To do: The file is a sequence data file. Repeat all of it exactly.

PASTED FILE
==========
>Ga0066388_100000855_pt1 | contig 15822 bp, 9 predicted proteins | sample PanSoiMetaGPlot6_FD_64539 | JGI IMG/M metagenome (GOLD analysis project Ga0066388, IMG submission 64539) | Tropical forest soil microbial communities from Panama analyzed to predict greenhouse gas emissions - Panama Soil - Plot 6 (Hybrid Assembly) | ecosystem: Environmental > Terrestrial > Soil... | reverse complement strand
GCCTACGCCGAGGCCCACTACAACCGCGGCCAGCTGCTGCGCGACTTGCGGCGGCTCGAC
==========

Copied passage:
>Ga0066388_100000855_pt1 | contig 15822 bp, 9 predicted proteins | sample PanSoiMetaGPlot6_FD_64539 | JGI IMG/M metagenome (GOLD analysis project Ga0066388, IMG submission 64539) | Tropical forest soil microbial communities from Panama analyzed to predict greenhouse gas emissions - Panama Soil - Plot 6 (Hybrid Assembly) | ecosystem: Environmental > Terrestrial > Soil... | reverse complement strand
GCCTACGCCGAGGCCCACTACAACCGCGGCCAGCTGCTGCGCGACTTGCGGCGGCTCGAC